Thursday, December 20, 2007


Yeah, so, the whole Jamie Spears thing. I have to say don't really understand the big deal here.

Firstly, that deciding to keep the child and the ownership of one's decisions that entails is some sort of bad example to the rest of us. Granted, I'd rather the coded words to the "family values" crowd weren't there along with the casual misogyny. But that language is easy and acceptable and isn't going to touch off the firestorm of controversy that even tacitly approving of abortion would. I think the problem isn't what was said but the climate that makes it possible to say those things instead of another and that's not going to change unless people make that point and hammer it into the ground but, not my fight. We are at the Mint Chocolate Chip ice cream point here - I can understand why it's important to some people but I just can't see it myself.

Secondly, that it's even an issue that a sixteen year old girl has gotten pregnant. I mean, it's going to make it hard to keep filming her series but so does the writer's strike (I hope), it happens, you work around it or she takes a few years off from the arduous task of acting to raise the child before getting back to her career. And maybe you make a note of that for the fans who are concerned about the future of their favorite show. And this is, I believe, the Hannah Montana crowd so it's especially rapid and covered in sparkles and cloyingly pinkness so maybe, to those youngster it is, in fact, the end of the world. But Anything beyond that is just...creepy. Look, she's sixteen. Last I checked, it's biologically possible for her to get pregnant and, assuming everything is working fine, it probably has been for a while. You don't, after all, hit the legal age of consent and look down to suddenly discover you've sprouted genitalia. She's a reasonable attractive girl if you're into that sort of thing (I personally don't go for the twin balloons on a stick with bleach-blond hair look but that's just me.) so I'm sure she's had the opportunity.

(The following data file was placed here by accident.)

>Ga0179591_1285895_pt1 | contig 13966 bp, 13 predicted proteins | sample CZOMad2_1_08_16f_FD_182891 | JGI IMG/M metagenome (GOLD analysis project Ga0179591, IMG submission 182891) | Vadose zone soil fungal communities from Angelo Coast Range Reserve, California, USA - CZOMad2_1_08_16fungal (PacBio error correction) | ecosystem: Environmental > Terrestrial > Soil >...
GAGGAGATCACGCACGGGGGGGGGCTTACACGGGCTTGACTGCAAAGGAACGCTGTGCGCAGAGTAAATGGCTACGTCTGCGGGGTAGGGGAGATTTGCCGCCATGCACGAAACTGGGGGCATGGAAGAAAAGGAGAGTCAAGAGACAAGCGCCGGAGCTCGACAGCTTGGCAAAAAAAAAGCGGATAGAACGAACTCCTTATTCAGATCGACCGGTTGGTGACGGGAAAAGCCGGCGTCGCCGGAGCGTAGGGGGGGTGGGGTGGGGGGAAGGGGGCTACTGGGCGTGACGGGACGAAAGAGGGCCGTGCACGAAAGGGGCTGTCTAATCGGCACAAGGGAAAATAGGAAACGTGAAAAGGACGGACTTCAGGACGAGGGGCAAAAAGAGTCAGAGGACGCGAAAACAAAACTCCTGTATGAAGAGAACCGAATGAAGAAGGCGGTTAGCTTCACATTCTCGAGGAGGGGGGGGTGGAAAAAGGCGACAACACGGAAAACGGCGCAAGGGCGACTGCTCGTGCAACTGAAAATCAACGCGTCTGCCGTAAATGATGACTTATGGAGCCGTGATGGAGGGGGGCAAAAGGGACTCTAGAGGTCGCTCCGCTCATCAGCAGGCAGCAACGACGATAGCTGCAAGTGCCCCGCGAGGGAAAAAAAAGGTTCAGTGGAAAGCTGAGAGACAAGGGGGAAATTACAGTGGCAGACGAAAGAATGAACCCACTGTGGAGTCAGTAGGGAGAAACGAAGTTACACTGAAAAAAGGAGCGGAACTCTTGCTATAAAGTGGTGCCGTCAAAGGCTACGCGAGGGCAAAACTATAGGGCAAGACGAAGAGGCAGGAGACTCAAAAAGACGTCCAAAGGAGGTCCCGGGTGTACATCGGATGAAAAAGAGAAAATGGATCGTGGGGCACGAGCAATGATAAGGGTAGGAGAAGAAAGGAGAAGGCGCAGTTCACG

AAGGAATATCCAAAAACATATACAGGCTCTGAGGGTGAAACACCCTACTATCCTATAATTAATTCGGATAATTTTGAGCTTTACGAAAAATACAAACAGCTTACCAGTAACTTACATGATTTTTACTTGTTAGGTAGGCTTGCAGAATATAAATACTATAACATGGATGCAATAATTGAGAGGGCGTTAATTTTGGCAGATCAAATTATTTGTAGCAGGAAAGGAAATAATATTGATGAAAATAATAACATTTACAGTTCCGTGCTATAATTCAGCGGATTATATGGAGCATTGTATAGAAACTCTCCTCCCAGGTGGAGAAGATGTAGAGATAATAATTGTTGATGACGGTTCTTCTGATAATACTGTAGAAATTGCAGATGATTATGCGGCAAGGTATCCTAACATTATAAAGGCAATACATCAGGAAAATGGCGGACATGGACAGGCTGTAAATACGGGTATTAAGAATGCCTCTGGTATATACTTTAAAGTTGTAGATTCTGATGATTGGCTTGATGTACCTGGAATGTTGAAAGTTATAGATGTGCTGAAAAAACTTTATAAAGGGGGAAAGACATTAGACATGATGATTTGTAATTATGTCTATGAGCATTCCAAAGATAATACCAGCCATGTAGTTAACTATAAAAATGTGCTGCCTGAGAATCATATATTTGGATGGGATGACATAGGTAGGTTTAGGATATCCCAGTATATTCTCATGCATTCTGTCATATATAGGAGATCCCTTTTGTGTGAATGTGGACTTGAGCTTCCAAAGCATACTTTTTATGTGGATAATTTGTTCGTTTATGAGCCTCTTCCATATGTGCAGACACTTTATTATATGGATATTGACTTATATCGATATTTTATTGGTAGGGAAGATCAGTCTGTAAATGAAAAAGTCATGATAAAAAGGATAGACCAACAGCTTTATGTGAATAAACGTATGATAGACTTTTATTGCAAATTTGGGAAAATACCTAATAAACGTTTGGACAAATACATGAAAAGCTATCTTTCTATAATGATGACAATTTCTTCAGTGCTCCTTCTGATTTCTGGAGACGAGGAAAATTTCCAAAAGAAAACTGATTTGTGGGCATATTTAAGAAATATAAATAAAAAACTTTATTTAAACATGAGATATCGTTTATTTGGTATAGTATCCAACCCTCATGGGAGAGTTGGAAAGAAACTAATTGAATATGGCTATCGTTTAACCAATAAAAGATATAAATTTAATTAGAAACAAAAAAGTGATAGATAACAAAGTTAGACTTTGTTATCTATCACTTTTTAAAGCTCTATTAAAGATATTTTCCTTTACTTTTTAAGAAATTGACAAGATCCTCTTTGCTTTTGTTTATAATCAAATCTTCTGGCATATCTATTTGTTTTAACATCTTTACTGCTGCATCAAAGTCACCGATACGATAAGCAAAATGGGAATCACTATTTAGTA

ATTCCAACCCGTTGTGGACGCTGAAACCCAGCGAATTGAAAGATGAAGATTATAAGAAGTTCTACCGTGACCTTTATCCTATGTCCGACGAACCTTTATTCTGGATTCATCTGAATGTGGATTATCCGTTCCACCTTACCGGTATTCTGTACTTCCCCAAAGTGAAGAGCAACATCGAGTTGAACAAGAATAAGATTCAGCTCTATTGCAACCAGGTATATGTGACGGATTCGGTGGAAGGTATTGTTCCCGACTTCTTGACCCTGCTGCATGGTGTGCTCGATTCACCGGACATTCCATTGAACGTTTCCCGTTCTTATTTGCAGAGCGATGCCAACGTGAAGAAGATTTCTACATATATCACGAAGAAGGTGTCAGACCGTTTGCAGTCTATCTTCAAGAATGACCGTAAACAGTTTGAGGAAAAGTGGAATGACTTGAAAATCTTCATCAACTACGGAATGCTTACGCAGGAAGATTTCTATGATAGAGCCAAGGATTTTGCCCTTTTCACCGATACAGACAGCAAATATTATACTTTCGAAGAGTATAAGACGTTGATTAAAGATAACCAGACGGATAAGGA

I'm sure a lot of parents are shocked, shocked to find out that their sons and daughters think about wet, hot monkey sex all the time completely unlike how things were when they were young. Kids have sex. More to the point, kids should have sex because it's a wonderful, life affirming activity that's part of our natural, perfectly healthy urges. Not just for procreation but the ones that lead us to one another for love and companionship and everything that makes life worth living. And, wonder of wonders, sometimes when you have sex you get pregnant. Especially if you don't have any birth control because you're afraid to ask your parents about it and it's more expensive than ever and schools are increasingly teaching the abstinence which leads directly to more unwanted pregnancies than providing information about safe and responsible sexual practices. And why? Because we're the sort of sick, sad society that's at once obsessed with sex and repulsed by it at the same time. Controlled, driven by the same puerile tongue wagers who've made a big issue about this, of all things. But even if there was, as I hope, birth control being used then it's not 100% effective. Condoms rip, the pill doesn't work, it happens.

Like I said, beyond the idea that sometimes stuff happens and you deal with them, I just don't get it. But, then, as always, my belief is that we need to teach our children how to be responsible with the dilemmas they'll face, not to protect them from every last little harm. It's about allowing them to grow and make their own choices and to deal with their own mistakes, not trying to impose your exact way of living your life onto them. Try going on the editorial page and screaming until you're red-faced about that, though.

Am really looking forward to Juno, though, so who knows?

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